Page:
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Glass Eggs

What does it mean to want a child but worry that you’re running out of time? This is a feeling that many women are grappling with as they try to align careers, relationships and starting a family, all before their biological window of opportunity closes.

In “Glass Eggs,” photographer and documentary Filmmaker Matilda Hay explores the phenomenon of egg freezing through the experiences, emotions, and motivations of women who have done it.

Each has a powerful story for why she has frozen her eggs: divorce, worries about job security, a partner who isn’t ready for kids, or no partner at all. They are all different, but united by their desire to one day become mothers.

By juxtaposing the stark scientific process with the humanity of each woman involved, Hay says this project aims to peel back the clinical facade and reveal the layers of complicated emotions beneath—from loss and ambiguous grief to resilience and hope; the pressure to have it all, and feelings of failure for not being where they thought they would be.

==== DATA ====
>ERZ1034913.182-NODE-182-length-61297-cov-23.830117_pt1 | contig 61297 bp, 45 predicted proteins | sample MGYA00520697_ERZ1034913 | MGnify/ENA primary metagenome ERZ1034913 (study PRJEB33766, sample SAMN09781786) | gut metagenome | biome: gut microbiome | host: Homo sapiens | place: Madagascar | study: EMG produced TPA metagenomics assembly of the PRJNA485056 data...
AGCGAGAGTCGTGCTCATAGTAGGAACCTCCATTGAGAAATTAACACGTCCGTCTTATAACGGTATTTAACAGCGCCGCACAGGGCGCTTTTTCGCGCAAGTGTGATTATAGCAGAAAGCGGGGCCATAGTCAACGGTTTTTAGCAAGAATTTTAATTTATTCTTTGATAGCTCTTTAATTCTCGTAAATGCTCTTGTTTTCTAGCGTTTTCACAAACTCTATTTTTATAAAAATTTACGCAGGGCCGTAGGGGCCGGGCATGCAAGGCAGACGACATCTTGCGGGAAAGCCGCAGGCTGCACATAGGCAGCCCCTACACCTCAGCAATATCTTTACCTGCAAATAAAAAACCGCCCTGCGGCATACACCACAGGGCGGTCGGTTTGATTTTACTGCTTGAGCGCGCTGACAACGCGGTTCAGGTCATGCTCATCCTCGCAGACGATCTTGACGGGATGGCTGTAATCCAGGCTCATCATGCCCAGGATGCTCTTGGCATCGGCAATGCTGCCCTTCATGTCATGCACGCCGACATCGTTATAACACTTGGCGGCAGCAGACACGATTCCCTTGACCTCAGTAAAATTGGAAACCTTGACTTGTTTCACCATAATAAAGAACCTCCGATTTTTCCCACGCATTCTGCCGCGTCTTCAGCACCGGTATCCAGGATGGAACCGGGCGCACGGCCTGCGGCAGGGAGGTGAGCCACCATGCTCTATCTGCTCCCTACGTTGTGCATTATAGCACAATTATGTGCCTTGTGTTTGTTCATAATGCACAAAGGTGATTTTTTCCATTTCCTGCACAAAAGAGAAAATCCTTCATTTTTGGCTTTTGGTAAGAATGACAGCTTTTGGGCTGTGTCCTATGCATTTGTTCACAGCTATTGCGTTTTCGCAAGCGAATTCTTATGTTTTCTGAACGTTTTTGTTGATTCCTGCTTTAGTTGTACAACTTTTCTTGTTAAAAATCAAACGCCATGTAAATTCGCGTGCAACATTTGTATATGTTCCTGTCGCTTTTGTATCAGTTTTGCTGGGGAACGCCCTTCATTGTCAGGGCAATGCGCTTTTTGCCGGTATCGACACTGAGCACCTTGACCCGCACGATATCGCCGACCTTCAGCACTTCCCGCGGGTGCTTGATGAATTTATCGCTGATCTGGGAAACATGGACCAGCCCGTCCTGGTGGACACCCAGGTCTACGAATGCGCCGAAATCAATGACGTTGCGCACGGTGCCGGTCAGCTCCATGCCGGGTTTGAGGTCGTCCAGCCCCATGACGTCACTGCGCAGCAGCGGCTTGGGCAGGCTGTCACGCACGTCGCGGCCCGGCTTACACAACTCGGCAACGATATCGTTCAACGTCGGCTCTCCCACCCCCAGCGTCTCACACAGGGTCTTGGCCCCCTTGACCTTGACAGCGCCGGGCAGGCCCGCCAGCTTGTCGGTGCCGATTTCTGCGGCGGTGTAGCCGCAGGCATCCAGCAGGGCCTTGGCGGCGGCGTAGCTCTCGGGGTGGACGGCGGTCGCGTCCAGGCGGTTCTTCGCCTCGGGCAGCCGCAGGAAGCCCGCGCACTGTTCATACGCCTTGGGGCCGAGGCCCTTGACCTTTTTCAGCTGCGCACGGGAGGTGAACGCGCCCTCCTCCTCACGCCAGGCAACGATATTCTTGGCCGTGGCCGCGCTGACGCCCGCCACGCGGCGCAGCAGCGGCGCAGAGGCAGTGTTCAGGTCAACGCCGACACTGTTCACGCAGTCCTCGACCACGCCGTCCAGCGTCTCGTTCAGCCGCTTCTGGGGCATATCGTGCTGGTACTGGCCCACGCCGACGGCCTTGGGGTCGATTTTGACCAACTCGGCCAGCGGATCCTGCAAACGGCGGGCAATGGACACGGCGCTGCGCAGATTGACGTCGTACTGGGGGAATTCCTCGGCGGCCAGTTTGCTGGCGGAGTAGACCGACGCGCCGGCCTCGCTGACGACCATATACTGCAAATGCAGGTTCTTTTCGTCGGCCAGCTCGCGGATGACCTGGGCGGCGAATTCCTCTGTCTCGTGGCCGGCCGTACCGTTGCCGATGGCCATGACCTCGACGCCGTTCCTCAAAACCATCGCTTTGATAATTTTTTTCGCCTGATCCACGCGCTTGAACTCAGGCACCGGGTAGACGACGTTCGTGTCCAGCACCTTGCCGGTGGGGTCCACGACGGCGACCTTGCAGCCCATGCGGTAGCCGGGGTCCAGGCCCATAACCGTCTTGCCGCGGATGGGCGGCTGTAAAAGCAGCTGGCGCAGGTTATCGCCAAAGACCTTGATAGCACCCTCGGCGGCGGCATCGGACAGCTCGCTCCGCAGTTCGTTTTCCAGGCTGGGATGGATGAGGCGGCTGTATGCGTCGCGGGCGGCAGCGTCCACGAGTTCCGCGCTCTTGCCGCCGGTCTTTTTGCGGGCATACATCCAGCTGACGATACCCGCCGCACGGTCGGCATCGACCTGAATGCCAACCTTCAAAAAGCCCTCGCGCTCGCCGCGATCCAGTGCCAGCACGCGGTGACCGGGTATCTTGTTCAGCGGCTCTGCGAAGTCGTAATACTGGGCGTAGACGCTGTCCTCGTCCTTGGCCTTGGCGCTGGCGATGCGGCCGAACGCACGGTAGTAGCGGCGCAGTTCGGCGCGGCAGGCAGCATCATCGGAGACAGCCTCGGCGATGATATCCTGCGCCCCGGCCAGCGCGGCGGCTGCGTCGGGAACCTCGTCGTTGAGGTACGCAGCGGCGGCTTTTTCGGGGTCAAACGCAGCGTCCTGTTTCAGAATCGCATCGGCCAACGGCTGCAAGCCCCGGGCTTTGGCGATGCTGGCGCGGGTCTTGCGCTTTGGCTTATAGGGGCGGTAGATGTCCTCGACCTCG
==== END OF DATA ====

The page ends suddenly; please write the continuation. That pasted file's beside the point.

The photographer highlights how we still view fertility as a female burden for the female body—men are not faced with the same messaging, pressure, or anxiety. In 2019, 16,000 women in America froze their eggs and in 2020, clinics reported a 50% increase due to the pandemic. Although egg freezing is physically intense, prohibitively expensive—one cycle costs $10,000—and not guaranteed to work, this process can offer hope and empowerment to women in a situation that is otherwise beyond their control. Yet the fact that it’s becoming so expected feels like a slippery slope, a new unequal standard that women must live up to.



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